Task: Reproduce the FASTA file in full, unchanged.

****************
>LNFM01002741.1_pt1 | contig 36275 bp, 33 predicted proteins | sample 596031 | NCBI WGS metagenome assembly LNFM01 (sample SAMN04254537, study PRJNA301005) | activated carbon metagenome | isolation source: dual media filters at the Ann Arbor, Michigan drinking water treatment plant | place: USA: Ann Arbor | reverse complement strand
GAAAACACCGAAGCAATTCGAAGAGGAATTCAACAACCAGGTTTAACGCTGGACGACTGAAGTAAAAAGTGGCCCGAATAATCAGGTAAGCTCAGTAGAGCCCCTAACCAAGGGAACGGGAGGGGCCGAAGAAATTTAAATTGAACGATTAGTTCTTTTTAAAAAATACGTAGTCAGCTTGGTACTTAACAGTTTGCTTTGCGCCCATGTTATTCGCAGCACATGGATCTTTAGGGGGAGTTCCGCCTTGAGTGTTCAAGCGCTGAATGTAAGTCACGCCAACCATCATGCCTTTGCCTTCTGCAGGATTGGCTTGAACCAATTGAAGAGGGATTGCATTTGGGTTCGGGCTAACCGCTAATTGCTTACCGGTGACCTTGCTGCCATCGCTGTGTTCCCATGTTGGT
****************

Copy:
>LNFM01002741.1_pt1 | contig 36275 bp, 33 predicted proteins | sample 596031 | NCBI WGS metagenome assembly LNFM01 (sample SAMN04254537, study PRJNA301005) | activated carbon metagenome | isolation source: dual media filters at the Ann Arbor, Michigan drinking water treatment plant | place: USA: Ann Arbor | reverse complement strand
GAAAACACCGAAGCAATTCGAAGAGGAATTCAACAACCAGGTTTAACGCTGGACGACTGAAGTAAAAAGTGGCCCGAATAATCAGGTAAGCTCAGTAGAGCCCCTAACCAAGGGAACGGGAGGGGCCGAAGAAATTTAAATTGAACGATTAGTTCTTTTTAAAAAATACGTAGTCAGCTTGGTACTTAACAGTTTGCTTTGCGCCCATGTTATTCGCAGCACATGGATCTTTAGGGGGAGTTCCGCCTTGAGTGTTCAAGCGCTGAATGTAAGTCACGCCAACCATCATGCCTTTGCCTTCTGCAGGATTGGCTTGAACCAATTGAAGAGGGATTGCATTTGGGTTCGGGCTAACCGCTAATTGCTTACCGGTGACCTTGCTGCCATCGCTGTGTTCCCATGTTGGT